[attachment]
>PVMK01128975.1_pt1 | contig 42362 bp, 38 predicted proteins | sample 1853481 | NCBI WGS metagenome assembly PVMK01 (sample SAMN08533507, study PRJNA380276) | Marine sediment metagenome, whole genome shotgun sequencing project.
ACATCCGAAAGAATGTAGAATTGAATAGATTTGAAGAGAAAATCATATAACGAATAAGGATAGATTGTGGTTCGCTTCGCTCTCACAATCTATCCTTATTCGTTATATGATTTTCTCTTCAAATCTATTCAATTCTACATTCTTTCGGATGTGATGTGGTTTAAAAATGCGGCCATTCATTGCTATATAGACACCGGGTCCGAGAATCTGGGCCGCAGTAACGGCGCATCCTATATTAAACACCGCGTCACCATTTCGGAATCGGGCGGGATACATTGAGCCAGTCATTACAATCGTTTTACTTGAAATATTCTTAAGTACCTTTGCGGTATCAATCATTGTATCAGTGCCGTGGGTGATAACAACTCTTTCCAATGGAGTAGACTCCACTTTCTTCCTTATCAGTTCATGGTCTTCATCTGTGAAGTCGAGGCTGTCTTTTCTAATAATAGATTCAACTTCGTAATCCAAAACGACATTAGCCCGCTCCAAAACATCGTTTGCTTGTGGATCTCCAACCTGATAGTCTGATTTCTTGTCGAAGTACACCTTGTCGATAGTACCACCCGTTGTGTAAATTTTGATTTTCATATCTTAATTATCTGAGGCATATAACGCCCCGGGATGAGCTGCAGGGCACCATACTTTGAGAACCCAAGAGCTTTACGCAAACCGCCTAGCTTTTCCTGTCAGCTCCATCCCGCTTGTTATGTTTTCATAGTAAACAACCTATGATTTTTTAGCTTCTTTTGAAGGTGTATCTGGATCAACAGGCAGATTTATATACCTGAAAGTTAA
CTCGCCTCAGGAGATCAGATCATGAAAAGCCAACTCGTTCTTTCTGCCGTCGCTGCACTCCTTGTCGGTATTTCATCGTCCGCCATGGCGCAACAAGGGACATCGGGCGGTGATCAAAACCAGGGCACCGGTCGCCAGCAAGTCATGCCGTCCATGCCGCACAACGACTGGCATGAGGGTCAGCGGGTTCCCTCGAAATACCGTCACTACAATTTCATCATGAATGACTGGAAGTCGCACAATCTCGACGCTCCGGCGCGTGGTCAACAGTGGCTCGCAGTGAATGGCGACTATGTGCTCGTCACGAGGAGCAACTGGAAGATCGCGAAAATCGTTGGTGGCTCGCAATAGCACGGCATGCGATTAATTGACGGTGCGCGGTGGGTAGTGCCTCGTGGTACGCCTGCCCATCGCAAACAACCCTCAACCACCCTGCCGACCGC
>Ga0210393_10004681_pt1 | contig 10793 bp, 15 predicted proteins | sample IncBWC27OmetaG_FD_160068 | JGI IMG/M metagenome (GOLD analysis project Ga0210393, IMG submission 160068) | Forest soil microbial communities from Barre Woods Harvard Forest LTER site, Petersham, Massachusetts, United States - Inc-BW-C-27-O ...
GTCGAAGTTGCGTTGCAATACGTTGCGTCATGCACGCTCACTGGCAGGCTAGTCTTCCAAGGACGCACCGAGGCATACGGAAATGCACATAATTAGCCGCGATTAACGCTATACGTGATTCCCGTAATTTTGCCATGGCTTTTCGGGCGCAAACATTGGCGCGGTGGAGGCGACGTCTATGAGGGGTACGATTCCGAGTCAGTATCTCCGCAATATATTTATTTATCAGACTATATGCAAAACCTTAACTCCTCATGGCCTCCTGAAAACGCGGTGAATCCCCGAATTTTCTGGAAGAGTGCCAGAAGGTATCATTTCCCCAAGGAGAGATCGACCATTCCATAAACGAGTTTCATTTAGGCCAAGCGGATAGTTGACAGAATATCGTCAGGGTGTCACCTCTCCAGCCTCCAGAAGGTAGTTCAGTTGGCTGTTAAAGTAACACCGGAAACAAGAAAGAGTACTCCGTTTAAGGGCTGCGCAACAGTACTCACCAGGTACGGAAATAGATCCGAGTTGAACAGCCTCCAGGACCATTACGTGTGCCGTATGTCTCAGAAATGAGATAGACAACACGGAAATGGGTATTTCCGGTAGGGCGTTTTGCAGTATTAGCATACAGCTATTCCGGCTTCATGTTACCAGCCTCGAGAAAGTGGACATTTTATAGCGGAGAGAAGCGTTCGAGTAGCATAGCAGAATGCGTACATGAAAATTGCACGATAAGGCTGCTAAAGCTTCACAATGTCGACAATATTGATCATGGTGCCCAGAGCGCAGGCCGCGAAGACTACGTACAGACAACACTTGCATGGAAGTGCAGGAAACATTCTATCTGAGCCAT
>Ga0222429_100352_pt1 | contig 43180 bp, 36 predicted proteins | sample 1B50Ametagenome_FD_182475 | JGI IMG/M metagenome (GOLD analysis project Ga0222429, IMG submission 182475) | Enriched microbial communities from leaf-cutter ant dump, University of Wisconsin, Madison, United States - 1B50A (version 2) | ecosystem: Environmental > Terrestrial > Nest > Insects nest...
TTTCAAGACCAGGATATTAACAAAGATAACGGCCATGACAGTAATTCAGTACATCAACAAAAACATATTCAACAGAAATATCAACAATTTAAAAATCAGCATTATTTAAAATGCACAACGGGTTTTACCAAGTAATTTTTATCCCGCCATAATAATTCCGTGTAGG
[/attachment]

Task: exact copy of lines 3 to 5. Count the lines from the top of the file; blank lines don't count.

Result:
CTCGCCTCAGGAGATCAGATCATGAAAAGCCAACTCGTTCTTTCTGCCGTCGCTGCACTCCTTGTCGGTATTTCATCGTCCGCCATGGCGCAACAAGGGACATCGGGCGGTGATCAAAACCAGGGCACCGGTCGCCAGCAAGTCATGCCGTCCATGCCGCACAACGACTGGCATGAGGGTCAGCGGGTTCCCTCGAAATACCGTCACTACAATTTCATCATGAATGACTGGAAGTCGCACAATCTCGACGCTCCGGCGCGTGGTCAACAGTGGCTCGCAGTGAATGGCGACTATGTGCTCGTCACGAGGAGCAACTGGAAGATCGCGAAAATCGTTGGTGGCTCGCAATAGCACGGCATGCGATTAATTGACGGTGCGCGGTGGGTAGTGCCTCGTGGTACGCCTGCCCATCGCAAACAACCCTCAACCACCCTGCCGACCGC
>Ga0210393_10004681_pt1 | contig 10793 bp, 15 predicted proteins | sample IncBWC27OmetaG_FD_160068 | JGI IMG/M metagenome (GOLD analysis project Ga0210393, IMG submission 160068) | Forest soil microbial communities from Barre Woods Harvard Forest LTER site, Petersham, Massachusetts, United States - Inc-BW-C-27-O ...
GTCGAAGTTGCGTTGCAATACGTTGCGTCATGCACGCTCACTGGCAGGCTAGTCTTCCAAGGACGCACCGAGGCATACGGAAATGCACATAATTAGCCGCGATTAACGCTATACGTGATTCCCGTAATTTTGCCATGGCTTTTCGGGCGCAAACATTGGCGCGGTGGAGGCGACGTCTATGAGGGGTACGATTCCGAGTCAGTATCTCCGCAATATATTTATTTATCAGACTATATGCAAAACCTTAACTCCTCATGGCCTCCTGAAAACGCGGTGAATCCCCGAATTTTCTGGAAGAGTGCCAGAAGGTATCATTTCCCCAAGGAGAGATCGACCATTCCATAAACGAGTTTCATTTAGGCCAAGCGGATAGTTGACAGAATATCGTCAGGGTGTCACCTCTCCAGCCTCCAGAAGGTAGTTCAGTTGGCTGTTAAAGTAACACCGGAAACAAGAAAGAGTACTCCGTTTAAGGGCTGCGCAACAGTACTCACCAGGTACGGAAATAGATCCGAGTTGAACAGCCTCCAGGACCATTACGTGTGCCGTATGTCTCAGAAATGAGATAGACAACACGGAAATGGGTATTTCCGGTAGGGCGTTTTGCAGTATTAGCATACAGCTATTCCGGCTTCATGTTACCAGCCTCGAGAAAGTGGACATTTTATAGCGGAGAGAAGCGTTCGAGTAGCATAGCAGAATGCGTACATGAAAATTGCACGATAAGGCTGCTAAAGCTTCACAATGTCGACAATATTGATCATGGTGCCCAGAGCGCAGGCCGCGAAGACTACGTACAGACAACACTTGCATGGAAGTGCAGGAAACATTCTATCTGAGCCAT